A body of evidence emerging in antidepressant and antidementia research has revealed a convergence of molecular events known to regulate neuronal plasticity in learning and memory with molecular actions of drugs for the treatment of depression. Many antidepressants are reported to have positive impact on learning and memory. These include agents acting through monoaminergic neurotransmitter systems, non-monoaminergic transmitter systems, and hormones. On the other hand, agents that appear to have memory-enhancing or antidementia value are frequently found to exhibit antidepressant activity in patients and animal depression models. It is becoming clear that the comorbidity of depression and dementia does not occur by chance, but rather is an inevitable consequence of pathologic relationships between the conditions. Molecular mechanisms and cascades that underlie memory may be shared by mood regulation and are vulnerable to stress and injuries. This review focuses on recent findings regarding effects of a variety of agents on dementia and depression and their common molecular mechanisms as well as their differences. A better understanding of the key underlying molecular components whose changed activities have dramatic influences on mood and cognition may lead to the development of novel and more effective therapeutic agents for the treatment of depression and dementia. In this review, some of the recent findings that suggest novel therapeutic strategies are also highlighted.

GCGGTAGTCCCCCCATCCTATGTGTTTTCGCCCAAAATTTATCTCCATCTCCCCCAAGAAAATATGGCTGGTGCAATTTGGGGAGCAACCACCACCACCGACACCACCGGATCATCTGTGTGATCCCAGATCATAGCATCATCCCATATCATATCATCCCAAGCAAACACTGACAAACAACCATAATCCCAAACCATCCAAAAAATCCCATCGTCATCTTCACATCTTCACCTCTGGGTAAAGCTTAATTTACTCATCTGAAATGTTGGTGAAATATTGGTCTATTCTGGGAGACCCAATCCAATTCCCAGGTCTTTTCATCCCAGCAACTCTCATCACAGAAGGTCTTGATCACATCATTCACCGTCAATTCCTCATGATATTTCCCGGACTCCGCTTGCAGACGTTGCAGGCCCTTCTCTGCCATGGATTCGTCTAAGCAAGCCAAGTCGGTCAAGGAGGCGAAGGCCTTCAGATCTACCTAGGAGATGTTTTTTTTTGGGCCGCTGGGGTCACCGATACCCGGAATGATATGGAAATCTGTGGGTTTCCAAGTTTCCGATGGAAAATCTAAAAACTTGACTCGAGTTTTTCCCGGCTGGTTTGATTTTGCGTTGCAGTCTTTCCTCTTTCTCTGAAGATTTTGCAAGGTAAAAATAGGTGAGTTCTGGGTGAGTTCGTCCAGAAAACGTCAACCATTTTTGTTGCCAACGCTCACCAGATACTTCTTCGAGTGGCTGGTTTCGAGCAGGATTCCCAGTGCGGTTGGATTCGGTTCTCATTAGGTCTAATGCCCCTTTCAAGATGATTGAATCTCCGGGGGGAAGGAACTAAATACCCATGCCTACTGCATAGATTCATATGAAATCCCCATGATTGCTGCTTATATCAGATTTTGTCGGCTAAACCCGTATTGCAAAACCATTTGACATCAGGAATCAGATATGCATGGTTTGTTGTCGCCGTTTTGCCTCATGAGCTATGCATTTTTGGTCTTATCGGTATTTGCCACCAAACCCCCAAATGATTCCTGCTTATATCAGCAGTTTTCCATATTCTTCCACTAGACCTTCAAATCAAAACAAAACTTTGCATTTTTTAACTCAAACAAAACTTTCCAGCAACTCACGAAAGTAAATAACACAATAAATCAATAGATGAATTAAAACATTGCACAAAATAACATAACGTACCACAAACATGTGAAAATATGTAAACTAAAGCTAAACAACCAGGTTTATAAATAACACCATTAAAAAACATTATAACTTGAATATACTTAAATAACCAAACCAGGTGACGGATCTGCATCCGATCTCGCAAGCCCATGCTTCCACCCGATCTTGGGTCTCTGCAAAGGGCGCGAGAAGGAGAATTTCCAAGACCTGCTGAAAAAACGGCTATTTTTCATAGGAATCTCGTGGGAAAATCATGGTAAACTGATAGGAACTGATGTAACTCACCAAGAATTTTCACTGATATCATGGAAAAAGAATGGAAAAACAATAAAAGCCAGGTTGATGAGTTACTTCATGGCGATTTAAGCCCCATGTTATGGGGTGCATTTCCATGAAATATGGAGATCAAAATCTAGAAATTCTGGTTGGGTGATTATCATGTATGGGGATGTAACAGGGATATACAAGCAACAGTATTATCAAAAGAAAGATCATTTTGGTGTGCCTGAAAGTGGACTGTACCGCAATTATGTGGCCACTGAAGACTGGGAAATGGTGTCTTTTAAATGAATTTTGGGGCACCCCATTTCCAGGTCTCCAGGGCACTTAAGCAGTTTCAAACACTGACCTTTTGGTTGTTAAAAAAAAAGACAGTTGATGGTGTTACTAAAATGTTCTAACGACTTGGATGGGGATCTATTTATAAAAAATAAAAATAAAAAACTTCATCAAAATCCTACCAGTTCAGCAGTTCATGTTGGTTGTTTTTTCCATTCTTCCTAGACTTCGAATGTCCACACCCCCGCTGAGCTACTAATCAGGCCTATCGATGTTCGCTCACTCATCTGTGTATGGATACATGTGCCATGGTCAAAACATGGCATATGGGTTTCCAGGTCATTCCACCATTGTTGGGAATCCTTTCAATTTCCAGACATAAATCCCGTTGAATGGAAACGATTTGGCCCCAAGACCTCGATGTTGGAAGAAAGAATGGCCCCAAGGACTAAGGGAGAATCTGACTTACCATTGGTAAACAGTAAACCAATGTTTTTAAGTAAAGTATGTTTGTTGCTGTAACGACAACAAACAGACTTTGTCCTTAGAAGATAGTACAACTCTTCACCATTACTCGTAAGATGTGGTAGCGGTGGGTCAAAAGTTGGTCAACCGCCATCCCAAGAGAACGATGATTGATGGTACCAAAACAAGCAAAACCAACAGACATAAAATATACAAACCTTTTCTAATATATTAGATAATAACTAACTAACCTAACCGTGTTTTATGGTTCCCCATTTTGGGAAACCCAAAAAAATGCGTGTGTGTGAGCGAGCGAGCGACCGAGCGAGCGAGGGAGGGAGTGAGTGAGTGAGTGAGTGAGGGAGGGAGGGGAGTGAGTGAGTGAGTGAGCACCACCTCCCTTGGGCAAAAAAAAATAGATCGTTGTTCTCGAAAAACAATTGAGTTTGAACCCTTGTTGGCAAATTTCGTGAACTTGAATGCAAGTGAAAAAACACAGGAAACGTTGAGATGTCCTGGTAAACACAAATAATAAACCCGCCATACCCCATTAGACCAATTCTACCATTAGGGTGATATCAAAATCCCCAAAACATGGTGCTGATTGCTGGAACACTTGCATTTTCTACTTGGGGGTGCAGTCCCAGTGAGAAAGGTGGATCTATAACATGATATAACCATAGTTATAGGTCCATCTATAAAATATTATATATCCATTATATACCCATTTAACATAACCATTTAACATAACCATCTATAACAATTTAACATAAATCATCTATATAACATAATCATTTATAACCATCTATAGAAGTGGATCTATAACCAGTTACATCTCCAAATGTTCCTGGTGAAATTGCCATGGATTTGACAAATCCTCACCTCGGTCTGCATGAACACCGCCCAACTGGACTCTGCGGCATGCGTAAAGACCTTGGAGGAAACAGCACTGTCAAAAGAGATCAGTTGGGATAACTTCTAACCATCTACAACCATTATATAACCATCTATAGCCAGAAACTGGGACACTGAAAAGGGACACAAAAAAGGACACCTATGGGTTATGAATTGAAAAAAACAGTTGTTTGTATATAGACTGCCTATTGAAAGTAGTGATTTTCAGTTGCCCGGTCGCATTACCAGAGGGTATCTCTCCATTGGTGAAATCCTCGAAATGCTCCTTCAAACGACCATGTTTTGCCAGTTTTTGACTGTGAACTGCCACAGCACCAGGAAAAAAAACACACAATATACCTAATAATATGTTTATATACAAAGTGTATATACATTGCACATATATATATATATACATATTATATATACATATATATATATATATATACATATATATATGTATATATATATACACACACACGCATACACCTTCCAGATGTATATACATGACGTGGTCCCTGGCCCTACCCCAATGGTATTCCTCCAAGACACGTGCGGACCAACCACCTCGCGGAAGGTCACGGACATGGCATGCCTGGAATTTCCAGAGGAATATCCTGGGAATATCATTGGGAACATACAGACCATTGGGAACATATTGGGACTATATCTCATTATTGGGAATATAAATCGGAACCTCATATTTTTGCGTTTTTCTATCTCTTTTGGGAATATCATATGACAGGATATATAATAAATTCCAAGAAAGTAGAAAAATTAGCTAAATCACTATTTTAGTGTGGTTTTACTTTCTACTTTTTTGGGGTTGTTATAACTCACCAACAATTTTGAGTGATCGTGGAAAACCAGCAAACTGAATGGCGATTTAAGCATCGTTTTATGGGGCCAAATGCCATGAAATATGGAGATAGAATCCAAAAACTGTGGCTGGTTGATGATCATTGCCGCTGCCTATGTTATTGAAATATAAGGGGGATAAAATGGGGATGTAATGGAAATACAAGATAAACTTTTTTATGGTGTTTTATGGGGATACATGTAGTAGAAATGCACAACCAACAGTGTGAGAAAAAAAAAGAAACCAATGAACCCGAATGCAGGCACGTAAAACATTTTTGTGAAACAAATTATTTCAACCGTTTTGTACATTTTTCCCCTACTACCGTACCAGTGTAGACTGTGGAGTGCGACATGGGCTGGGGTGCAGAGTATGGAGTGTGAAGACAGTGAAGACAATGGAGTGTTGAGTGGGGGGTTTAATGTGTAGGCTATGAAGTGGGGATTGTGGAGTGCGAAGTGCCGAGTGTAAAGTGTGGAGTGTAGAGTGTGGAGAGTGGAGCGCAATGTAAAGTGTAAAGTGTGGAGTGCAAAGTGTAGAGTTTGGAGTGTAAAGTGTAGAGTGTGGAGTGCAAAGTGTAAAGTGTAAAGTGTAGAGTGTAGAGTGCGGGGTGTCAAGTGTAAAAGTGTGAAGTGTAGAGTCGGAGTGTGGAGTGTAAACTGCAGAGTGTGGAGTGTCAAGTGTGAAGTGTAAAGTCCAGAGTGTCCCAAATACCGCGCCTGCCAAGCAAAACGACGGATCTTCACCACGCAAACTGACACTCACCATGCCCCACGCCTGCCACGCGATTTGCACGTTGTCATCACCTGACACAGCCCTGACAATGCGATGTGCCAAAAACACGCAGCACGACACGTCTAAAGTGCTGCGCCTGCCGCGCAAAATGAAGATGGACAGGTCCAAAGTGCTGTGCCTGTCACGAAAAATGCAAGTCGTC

Keywords: alzheimer's disease, amygdala, antidepressants, cognition, dementia, depression, hippocampus, memory therapy
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